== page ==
Leafs take cue from their best player in Game 3 to score first win of se­ries

Ottawa Citizen - - SPORTS - STEVE SIM­MONS ssim­mons@post­ Twit­­mon­ssteve


Aus­ton Matthews dropped to one knee, pumped his fist, yelled “wow” about as pierc­ing and emo­tion­ally as you can yell, and skated straight to his bench in cel­e­bra­tion.

His mo­ment of scor­ing and shout­ing, an­nounc­ing his ar­rival in this year’s Stan­ley Cup play­offs, was per­sonal and sig­nif­i­cant, up­lift­ing and game-chang­ing. But mostly per­sonal.

He needed to score. Toronto needed him to score. The Air Canada Cen­tre crowd lived off the goal, as did his team­mates. And he needed it be­cause he knows who he is and what he wants so des­per­ately to be for the Maple Leafs.

This was his first huge mo­ment of his sec­ond play­off sea­son. This was the night he lifted the Maple Leafs, car­ried them along for the 4-2 vic­tory over Bos­ton. This is how he sees him­self, where he wants to be, what he wants to be, chang­ing teams and chang­ing games.

“He wants to be the best player in the world,” said coach Mike Bab­cock.

You could see that from the first mo­ment of his first shift Mon­day night, to the last of his 26 shifts. He wanted the puck. He wanted to make plays. He held it a lit­tle longer. He wanted to be a dif­fer­ence-maker for a team in need of one af­ter two play­off de­feats in Bos­ton.

“Ab­so­lutely,” he said, when asked if this was per­sonal.

The first two losses in Bos­ton made it per­sonal. The way the Pa­trice Berg­eron line scored 20 points, even if a lot of that didn’t come against Matthews, made it per­sonal. Scor­ing the win­ning goals, that’s what Sid­ney Crosby does, that’s what Jonathan Toews used to do. Those are the play­ers he ref­er­ences on oc­ca­sion.

Bab­cock calls them the se­rial win­ners. Matthews yearns to be a se­rial win­ner and on a night when the Maple Leafs had so much to lose — os­ten­si­bly a play­off se­ries and a pos­si­ble off-sea­son of scorn — he needed to be the best player on the ice, and that’s what the great ones strive for.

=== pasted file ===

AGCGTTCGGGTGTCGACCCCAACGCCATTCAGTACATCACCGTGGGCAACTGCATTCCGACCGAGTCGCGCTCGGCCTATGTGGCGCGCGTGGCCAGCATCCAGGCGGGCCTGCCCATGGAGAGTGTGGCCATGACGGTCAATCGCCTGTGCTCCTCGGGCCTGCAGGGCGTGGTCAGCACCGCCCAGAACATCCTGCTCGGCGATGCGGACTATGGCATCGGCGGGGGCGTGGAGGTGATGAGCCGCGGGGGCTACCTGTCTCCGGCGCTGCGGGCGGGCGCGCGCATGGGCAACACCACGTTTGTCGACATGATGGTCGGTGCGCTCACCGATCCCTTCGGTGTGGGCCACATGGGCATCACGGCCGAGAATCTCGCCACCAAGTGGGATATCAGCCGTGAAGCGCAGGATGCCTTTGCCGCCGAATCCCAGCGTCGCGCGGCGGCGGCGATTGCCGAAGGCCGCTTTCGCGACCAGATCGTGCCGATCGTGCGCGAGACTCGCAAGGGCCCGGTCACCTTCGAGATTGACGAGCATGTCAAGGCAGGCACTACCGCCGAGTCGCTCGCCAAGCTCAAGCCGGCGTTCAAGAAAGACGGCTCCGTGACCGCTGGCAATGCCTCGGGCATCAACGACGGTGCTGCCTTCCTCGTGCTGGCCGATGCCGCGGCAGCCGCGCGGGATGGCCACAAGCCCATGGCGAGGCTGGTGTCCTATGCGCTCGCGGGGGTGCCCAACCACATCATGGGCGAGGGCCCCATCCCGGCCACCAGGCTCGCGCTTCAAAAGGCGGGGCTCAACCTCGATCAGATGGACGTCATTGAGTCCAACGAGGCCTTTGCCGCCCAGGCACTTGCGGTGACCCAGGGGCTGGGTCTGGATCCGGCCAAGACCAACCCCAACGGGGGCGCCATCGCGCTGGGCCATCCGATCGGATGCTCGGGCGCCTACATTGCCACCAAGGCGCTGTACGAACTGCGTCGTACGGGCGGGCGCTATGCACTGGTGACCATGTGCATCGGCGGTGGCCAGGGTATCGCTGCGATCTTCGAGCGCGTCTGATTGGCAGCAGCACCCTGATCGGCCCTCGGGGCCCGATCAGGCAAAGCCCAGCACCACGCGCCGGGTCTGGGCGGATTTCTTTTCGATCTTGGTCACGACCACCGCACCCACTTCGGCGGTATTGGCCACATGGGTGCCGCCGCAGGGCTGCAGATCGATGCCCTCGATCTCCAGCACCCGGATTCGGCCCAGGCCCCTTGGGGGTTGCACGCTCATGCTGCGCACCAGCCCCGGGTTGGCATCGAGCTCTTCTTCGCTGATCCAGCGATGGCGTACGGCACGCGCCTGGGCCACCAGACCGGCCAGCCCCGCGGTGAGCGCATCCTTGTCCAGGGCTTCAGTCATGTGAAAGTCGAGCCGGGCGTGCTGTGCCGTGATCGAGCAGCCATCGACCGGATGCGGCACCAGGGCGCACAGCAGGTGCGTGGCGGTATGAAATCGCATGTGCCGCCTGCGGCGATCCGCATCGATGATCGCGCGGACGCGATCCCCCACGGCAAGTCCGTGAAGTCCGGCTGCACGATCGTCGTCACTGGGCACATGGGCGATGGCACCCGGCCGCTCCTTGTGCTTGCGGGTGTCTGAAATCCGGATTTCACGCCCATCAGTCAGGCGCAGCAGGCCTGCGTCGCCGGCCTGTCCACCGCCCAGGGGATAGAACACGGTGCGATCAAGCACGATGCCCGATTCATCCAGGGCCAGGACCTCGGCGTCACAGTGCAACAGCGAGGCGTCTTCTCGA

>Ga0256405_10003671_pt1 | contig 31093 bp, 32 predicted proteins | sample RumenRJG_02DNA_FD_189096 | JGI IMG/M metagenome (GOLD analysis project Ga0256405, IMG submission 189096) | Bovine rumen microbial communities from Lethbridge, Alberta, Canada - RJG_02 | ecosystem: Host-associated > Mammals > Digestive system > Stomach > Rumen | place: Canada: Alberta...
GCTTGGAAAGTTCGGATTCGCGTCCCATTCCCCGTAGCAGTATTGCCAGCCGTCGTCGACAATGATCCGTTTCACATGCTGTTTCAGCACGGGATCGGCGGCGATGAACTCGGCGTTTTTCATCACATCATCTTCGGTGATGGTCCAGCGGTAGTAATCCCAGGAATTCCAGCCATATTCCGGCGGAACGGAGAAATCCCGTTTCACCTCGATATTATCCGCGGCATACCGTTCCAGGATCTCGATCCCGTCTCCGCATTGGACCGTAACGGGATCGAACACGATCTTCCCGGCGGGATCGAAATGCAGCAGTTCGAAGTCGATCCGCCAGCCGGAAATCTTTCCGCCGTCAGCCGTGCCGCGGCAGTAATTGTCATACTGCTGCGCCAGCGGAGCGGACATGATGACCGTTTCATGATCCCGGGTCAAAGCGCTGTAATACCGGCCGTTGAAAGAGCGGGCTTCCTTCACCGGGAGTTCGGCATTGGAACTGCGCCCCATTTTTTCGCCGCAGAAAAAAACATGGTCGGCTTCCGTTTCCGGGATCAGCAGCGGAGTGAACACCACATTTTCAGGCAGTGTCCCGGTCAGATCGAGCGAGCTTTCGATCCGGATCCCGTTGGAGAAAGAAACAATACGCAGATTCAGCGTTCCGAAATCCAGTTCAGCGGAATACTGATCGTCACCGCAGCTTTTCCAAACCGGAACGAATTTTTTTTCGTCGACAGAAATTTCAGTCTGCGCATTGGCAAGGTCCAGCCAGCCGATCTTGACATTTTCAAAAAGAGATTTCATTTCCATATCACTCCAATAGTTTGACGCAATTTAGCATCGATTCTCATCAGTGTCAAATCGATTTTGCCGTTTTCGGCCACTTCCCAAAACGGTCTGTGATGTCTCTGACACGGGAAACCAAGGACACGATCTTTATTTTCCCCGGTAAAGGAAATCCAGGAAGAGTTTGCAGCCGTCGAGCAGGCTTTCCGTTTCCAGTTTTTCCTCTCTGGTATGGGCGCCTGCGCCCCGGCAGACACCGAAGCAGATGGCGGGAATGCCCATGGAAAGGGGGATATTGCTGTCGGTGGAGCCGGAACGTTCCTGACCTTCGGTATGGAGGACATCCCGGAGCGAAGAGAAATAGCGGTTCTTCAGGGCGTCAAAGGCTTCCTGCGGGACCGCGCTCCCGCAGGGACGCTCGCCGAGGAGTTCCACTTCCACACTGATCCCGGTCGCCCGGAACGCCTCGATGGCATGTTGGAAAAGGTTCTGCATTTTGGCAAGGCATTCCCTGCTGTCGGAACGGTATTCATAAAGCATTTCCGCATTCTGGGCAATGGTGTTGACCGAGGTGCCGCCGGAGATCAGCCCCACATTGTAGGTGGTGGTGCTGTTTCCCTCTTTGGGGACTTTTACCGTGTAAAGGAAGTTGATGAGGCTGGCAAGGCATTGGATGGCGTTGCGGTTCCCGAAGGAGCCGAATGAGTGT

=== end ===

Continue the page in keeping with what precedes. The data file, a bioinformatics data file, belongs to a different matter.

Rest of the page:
The pass came from Wil­liam Ny­lan­der. Doesn’t it al­ways? At least twice in the sec­onds be­fore the score, it looked like the Bru­ins would clear the puck yet failed to do so. Then the puck was on Ny­lan­der’s stick and Matthews knew what would come next.

The pass was right on his tape and Matthews spot­ted the open­ing up high on Bru­ins goalie Tuukka Rask. He took a quick look — un­like the Mike Bossys of the scor­ing world who said they never aimed at any­thing — found a spot and let that won­drous wrist shot of his do the rest. Then he ex­ploded with emo­tion amid crowd noise he com­pared to an earth­quake.

Be­tween pe­ri­ods he had been talk­ing to Mor­gan Rielly and the two of them knew they had el­e­vated their game on a night when el­e­va­tion was nec­es­sary for vic­tory. They talked about sim­pli­fy­ing things, the way hockey play­ers de­scribe such items.

“Just go out there and play,” said Rielly. “He’s a guy who puts a lot of pres­sure on him­self to be great. And when he goes out and plays well, he’s one of the best play­ers in the world.

“That’s a big goal for us. You could tell by his re­ac­tion, he was ex­cited.”

Some­times Matthews is mat­ter of fact about scor­ing. But he can’t hide it when it’s dif­fer­ent, when so much is on the line, when he knows what he can do and doesn’t get a chance to do it. And then he does it and the lights shine brightly and it’s on to Game 4.

To­day, the Maple Leafs have a chance in this se­ries.

This is nine play­off games for Matthews as a pro. He has scored five times in those games af­ter a rea­son­ably quiet start a year ago as a rookie. That’s a 45-goals-per-82-games pace in the post-sea­son. And this is just the be­gin­ning.

“Im­por­tant,” Bab­cock called it. “I think when you’re my age so­cial me­dia doesn’t re­ally af­fect your life. You want to be the best player in the world and it’s not go­ing the way you want it. It prob­a­bly tight­ens you up.

“Now I haven’t talked to him about this, so I don’t know, this is me spec­u­lat­ing, but I think tonight gets a huge weight off his shoul­ders and in­stead of think­ing about all this stuff, it’ll just come nat­u­ral and he’ll get play­ing again.

“What you have to re­mem­ber is, these guys are young guys. They’re play­ing against real play­ers and they’re young guys. You’ve got to go through some of these slap­pings in your life to re­spond and learn how to play and do things right.”

It is all about build­ing with Aus­ton Matthews. One night into the next. One sea­son into the next. One play­off game into the next. These are the first of the cel­e­bra­tions. There will be more to come.


Toronto Maple Leafs star Aus­ton Matthews cel­e­brates his sec­ond-pe­riod goal against the Bos­ton Bru­ins in Game 3 of the first-round se­ries Mon­day night in Toronto. The des­per­ate Leafs won 4-2 af­ter drop­ping the first two con­tests in Bos­ton.

Toronto’s Patrick Mar­leau scores his sec­ond goal of the night past Bos­ton goalie Tuukka Rask.

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